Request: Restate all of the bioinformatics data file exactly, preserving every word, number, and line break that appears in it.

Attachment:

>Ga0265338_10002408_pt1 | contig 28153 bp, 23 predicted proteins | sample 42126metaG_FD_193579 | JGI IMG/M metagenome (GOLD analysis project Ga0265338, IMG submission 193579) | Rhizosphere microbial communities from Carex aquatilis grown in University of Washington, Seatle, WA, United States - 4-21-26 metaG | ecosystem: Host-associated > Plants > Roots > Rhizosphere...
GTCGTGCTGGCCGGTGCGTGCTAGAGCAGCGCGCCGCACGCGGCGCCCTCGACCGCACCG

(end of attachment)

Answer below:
>Ga0265338_10002408_pt1 | contig 28153 bp, 23 predicted proteins | sample 42126metaG_FD_193579 | JGI IMG/M metagenome (GOLD analysis project Ga0265338, IMG submission 193579) | Rhizosphere microbial communities from Carex aquatilis grown in University of Washington, Seatle, WA, United States - 4-21-26 metaG | ecosystem: Host-associated > Plants > Roots > Rhizosphere...
GTCGTGCTGGCCGGTGCGTGCTAGAGCAGCGCGCCGCACGCGGCGCCCTCGACCGCACCG